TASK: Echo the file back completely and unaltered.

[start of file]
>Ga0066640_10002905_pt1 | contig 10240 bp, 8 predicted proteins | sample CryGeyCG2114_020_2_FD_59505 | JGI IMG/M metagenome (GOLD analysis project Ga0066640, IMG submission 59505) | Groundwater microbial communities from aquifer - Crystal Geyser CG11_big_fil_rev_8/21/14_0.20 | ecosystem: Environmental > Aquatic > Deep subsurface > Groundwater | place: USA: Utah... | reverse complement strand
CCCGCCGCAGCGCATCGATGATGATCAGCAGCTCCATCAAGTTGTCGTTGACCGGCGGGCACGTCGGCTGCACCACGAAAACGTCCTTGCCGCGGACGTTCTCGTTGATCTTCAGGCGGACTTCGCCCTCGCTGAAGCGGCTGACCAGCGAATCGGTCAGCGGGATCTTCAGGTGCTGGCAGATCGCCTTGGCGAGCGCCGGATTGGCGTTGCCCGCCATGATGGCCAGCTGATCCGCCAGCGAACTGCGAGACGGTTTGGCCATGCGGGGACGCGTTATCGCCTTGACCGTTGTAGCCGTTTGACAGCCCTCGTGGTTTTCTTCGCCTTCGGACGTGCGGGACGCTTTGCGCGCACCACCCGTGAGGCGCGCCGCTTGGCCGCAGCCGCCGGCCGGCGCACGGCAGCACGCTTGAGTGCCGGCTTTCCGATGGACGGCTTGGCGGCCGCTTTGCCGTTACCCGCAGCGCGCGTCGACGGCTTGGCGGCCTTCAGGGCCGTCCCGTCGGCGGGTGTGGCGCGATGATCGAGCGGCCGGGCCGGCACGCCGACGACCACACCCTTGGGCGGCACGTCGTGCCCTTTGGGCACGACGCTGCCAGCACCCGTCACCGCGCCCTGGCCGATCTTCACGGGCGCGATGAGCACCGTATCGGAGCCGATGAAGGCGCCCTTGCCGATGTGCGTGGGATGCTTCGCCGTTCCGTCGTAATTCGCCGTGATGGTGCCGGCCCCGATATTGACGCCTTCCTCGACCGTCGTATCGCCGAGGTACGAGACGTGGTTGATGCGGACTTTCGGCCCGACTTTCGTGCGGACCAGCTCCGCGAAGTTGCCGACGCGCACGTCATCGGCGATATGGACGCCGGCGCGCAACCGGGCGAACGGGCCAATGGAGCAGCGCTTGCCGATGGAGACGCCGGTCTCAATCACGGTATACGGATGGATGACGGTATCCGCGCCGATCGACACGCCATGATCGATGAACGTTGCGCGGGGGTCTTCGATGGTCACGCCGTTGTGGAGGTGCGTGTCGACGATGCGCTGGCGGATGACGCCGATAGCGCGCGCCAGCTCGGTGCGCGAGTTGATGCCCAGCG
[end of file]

>Ga0066640_10002905_pt1 | contig 10240 bp, 8 predicted proteins | sample CryGeyCG2114_020_2_FD_59505 | JGI IMG/M metagenome (GOLD analysis project Ga0066640, IMG submission 59505) | Groundwater microbial communities from aquifer - Crystal Geyser CG11_big_fil_rev_8/21/14_0.20 | ecosystem: Environmental > Aquatic > Deep subsurface > Groundwater | place: USA: Utah... | reverse complement strand
CCCGCCGCAGCGCATCGATGATGATCAGCAGCTCCATCAAGTTGTCGTTGACCGGCGGGCACGTCGGCTGCACCACGAAAACGTCCTTGCCGCGGACGTTCTCGTTGATCTTCAGGCGGACTTCGCCCTCGCTGAAGCGGCTGACCAGCGAATCGGTCAGCGGGATCTTCAGGTGCTGGCAGATCGCCTTGGCGAGCGCCGGATTGGCGTTGCCCGCCATGATGGCCAGCTGATCCGCCAGCGAACTGCGAGACGGTTTGGCCATGCGGGGACGCGTTATCGCCTTGACCGTTGTAGCCGTTTGACAGCCCTCGTGGTTTTCTTCGCCTTCGGACGTGCGGGACGCTTTGCGCGCACCACCCGTGAGGCGCGCCGCTTGGCCGCAGCCGCCGGCCGGCGCACGGCAGCACGCTTGAGTGCCGGCTTTCCGATGGACGGCTTGGCGGCCGCTTTGCCGTTACCCGCAGCGCGCGTCGACGGCTTGGCGGCCTTCAGGGCCGTCCCGTCGGCGGGTGTGGCGCGATGATCGAGCGGCCGGGCCGGCACGCCGACGACCACACCCTTGGGCGGCACGTCGTGCCCTTTGGGCACGACGCTGCCAGCACCCGTCACCGCGCCCTGGCCGATCTTCACGGGCGCGATGAGCACCGTATCGGAGCCGATGAAGGCGCCCTTGCCGATGTGCGTGGGATGCTTCGCCGTTCCGTCGTAATTCGCCGTGATGGTGCCGGCCCCGATATTGACGCCTTCCTCGACCGTCGTATCGCCGAGGTACGAGACGTGGTTGATGCGGACTTTCGGCCCGACTTTCGTGCGGACCAGCTCCGCGAAGTTGCCGACGCGCACGTCATCGGCGATATGGACGCCGGCGCGCAACCGGGCGAACGGGCCAATGGAGCAGCGCTTGCCGATGGAGACGCCGGTCTCAATCACGGTATACGGATGGATGACGGTATCCGCGCCGATCGACACGCCATGATCGATGAACGTTGCGCGGGGGTCTTCGATGGTCACGCCGTTGTGGAGGTGCGTGTCGACGATGCGCTGGCGGATGACGCCGATAGCGCGCGCCAGCTCGGTGCGCGAGTTGATGCCCAGCG